24 December: Elvis Presley: Silent Night

Published December 24, 2014

Another hectic day. As you may be aware, Christmas Eve is the Big Day of the holiday season in Sweden, as opposed to Christmas Day, which is the main day in many other countries.

So, I'm gearing up for watching Lassie Come Home on DVD with a good friend, while stuffing ourselves silly with sweets. After that I'll be dressing up as Santa Claus for the benefit of my five-year-old godson - please cross your fingers that he's still too young to see through the disguise. This will be followed by dinner and relaxation at another friend's place.

And by that time I will be good and ready for a Silent Night as described here by a performer who would have turned 80 in just a couple of weeks, had he still been with us.

All the best for the holidays, everybody!

Listen to Silent Night here.

23 December: Big Tiny Little: Here Comes Santa Claus

Published December 23, 2014

No time to write anything witty or intelligent today (stop smirking!), so I'm simply offering you this piece of Yuletide enthusiasm to ponder upon.

Listen to Here Comes Santa Claus here.

22 December: Herb Alpert & The Tijuana Brass: Let It Snow! Let It Snow! Let It Snow!

Published December 22, 2014

Caught up in the Christmas rush? Then look no further than Herb Alpert's ultra-relaxed take on 'Let It Snow! Let It Snow! Let It Snow!' Guaranteed to stop your heart racing, which can only be a good thing.

Listen to Let It Snow! Let It Snow! here.

21 December: Waldo de los Ríos: The First Noël

Published December 21, 2014

In the early Seventies, Argentine arranger Waldo de los Ríos had quite a bit of success with his pop versions of classical pieces, such as 'Mozart 40'. I seem to remember we had that particular track on a single when I was little, but listening to it today it sounds a little too pretentious-kitschy for my tastes.

In 1973 de los Ríos recorded a Christmas album, which includes a version of 'The First Noël' that certainly is no less kitschy, but in a fun way. Although he may of course have aimed for pretentious. Hmm... Well, you be the judge.

Listen to The First Noël here.

20 December: Adam Faith: Lonely Pup (In A Christmas Shop)

Published December 20, 2014

The late Adam Faith was quite a big star in the UK in the late 1950s and early 1960s. I have to confess that I've never investigated his recording career thoroughly, but I love this recording from 1960. And really, with a song about a lonely animal and an arrangement by the great John Barry, how could you go wrong?

Listen to Lonely Pup (In A Christmas Shop) here.

 

19 December: Bobby Goldsboro: A Christmas Wish

Published December 19, 2014

Stressful times at CMP quarters. In addition to worrying about the upcoming crowdfunding campaign for the revised and updated edition of ABBA - The Complete Recording Sessions, I've just experienced an epic meringue failure in my endeavours to prepare tasty treats for tomorrow's glögg get-together with childhood friends and their significant others.

I need something soothing, such as the dulcet tones of Bobby Goldsboro performing 'A Christmas Wish'. Perhaps you do too.

Listen to A Christmas Wish here.

18 December: Ferrante & Teicher: Brazilian Sleigh Bells

Published December 18, 2014

I think it's been made pretty clear from earlier posts in the Advent Calendar that I'm a sucker for Christmas music recorded by easy listening artists. Today, I bring you another example of that, in the shape of the pianist duo Ferrante & Teicher.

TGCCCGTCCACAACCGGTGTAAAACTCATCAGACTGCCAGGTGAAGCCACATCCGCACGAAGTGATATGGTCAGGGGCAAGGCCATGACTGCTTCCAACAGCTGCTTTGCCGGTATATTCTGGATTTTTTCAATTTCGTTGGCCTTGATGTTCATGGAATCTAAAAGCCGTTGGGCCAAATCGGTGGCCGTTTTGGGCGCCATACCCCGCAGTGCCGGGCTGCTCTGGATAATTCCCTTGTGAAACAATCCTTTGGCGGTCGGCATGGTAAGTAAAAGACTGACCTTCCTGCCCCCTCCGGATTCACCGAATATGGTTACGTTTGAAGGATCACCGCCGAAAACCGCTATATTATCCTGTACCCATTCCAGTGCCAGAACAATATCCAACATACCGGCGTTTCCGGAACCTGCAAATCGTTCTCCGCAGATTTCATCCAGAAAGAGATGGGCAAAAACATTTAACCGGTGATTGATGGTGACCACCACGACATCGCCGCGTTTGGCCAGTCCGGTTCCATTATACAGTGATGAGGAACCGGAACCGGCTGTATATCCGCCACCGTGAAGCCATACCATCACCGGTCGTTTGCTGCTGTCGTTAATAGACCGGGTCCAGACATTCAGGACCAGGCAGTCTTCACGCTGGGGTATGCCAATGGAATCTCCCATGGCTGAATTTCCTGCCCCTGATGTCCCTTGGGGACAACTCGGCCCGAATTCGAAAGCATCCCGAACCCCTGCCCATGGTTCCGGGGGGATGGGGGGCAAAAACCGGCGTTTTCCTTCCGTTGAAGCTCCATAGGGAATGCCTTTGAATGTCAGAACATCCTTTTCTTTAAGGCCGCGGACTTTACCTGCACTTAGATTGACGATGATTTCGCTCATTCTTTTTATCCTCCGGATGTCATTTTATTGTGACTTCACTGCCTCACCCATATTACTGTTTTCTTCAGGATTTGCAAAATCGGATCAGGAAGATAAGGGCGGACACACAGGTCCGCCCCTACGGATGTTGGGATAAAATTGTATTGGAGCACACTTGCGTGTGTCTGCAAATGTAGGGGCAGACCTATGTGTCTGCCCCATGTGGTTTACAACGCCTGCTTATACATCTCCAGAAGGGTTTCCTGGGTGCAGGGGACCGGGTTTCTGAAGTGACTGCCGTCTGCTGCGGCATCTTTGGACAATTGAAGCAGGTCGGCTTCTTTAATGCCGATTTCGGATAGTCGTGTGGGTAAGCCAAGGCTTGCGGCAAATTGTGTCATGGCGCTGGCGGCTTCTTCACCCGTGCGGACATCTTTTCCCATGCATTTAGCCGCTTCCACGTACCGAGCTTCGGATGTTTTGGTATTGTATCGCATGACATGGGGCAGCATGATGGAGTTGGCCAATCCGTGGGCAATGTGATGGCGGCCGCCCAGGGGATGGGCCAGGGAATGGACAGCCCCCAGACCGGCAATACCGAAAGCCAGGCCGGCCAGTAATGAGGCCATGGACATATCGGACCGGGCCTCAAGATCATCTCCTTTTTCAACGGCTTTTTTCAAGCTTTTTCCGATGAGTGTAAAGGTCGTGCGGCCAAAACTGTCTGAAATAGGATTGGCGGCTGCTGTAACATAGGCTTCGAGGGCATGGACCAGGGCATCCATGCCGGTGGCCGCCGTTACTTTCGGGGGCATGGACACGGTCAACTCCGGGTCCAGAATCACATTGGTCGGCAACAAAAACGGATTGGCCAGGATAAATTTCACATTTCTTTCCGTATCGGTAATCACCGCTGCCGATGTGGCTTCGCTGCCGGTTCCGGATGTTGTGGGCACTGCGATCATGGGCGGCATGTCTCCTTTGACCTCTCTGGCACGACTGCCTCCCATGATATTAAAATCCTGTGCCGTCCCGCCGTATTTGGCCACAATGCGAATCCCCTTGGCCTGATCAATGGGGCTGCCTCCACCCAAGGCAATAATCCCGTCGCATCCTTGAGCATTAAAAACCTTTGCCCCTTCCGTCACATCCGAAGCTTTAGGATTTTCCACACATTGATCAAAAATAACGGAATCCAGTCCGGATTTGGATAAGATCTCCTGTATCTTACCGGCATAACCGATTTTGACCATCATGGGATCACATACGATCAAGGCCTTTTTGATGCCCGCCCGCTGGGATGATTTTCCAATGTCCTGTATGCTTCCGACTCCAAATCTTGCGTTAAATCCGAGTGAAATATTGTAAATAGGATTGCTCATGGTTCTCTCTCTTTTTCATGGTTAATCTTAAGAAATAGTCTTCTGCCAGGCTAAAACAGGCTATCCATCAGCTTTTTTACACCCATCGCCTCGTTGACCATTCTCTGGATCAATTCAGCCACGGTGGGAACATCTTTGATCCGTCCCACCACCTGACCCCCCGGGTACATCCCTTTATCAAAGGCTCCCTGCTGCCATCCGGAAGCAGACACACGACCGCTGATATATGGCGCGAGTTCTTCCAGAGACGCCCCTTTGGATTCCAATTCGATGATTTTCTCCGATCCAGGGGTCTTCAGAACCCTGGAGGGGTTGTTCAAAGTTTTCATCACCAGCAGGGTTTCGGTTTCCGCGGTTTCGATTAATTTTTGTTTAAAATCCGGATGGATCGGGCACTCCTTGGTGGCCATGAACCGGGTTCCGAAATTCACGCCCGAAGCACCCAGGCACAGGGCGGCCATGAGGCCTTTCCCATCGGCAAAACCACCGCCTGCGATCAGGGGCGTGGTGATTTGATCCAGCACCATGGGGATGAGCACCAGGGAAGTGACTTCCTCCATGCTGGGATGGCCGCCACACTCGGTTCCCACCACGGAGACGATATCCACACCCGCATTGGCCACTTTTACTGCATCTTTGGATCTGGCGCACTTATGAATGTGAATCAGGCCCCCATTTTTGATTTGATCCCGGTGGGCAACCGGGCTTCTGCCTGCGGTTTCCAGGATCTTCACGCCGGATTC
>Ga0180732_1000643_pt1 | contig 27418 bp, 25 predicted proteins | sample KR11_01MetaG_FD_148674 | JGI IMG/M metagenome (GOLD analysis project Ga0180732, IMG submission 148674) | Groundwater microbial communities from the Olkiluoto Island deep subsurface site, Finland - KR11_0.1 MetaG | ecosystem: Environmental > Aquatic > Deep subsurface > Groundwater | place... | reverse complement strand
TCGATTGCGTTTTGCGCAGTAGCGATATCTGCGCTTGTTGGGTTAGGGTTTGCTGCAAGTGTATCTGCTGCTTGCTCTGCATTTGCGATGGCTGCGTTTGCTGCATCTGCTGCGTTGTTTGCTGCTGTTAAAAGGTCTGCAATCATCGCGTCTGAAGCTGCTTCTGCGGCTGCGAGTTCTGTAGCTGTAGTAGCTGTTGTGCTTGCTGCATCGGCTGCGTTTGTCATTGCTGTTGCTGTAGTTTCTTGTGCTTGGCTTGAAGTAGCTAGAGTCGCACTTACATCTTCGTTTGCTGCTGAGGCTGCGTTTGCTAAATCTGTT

'Brazilian Sleigh Bells' was originally released on their 1962 album 'Snowbound'. It's a bit mad but that's the way I like it. The link below will take you to a performance by the duo on The Dean Martin Show - to think that there was a time when this passed for television entertainment. Ferrante & Teicher come across as geekier versions of Liberace, completely lacking his flamboyance. I love it, of course. And I also like the reel-to-reel tape recorder that's visible throughout Dean's introduction. How very bachelor-pad-y.

Watch and listen to Brazilian Sleigh Bells here.

17 December: The Beach Boys: Little Saint Nick

Published December 17, 2014

From the early Sixties up until 1966, The Beach Boys were really on a roll. The ear for a catchy tune and general sense of creativity of Brian Wilson during this period is still hard to grasp - how was he able to churn out this never-ending string of masterpieces?

'Little Saint Nick', recorded and released in 1963, is perhaps not the best thing The Beach Boys ever did, but its fun, inventive and catchy. It's one of my favourite pop/rock Christmas recordings - so there.

Listen to Little Saint Nick here.

16 December: Rhys O'Brien: Christmas Morning

Published December 16, 2014

I know absolutely nothing about this track, nor about Rhys O'Brien, except that they're both great. By the sound of it, I guess it must be a late Sixties/early Seventies release. Apparently it was produced by Phil Ramone. And Mr O'Brien wrote it himself. That's it.

Listen to Christmas Morning here.

Update 22 December 2016:

I was contacted on Facebook and received the following info about Rhys O'Brien:

Mr O'Brien was a junior high music teacher (West Islip Junior High School---Udall Road in West Islip NY.) The record was released in the fall of 1967, the A side a somewhat anti-Vietnam Christmas song called "The Sound of Christmas", also featuring Mr O'Brien singing and playing his harpischord!

 

15 December: Kay Starr: (Everybody's Waitin' For) The Man With The Bag

Published December 15, 2014

One advantage of doing this Advent Calendar is that I learn a number of things about the songs and the artists. Looking up Kay Starr on Wikipedia, for instance, I learned that she's still out there performing at the age of 92. I had no idea.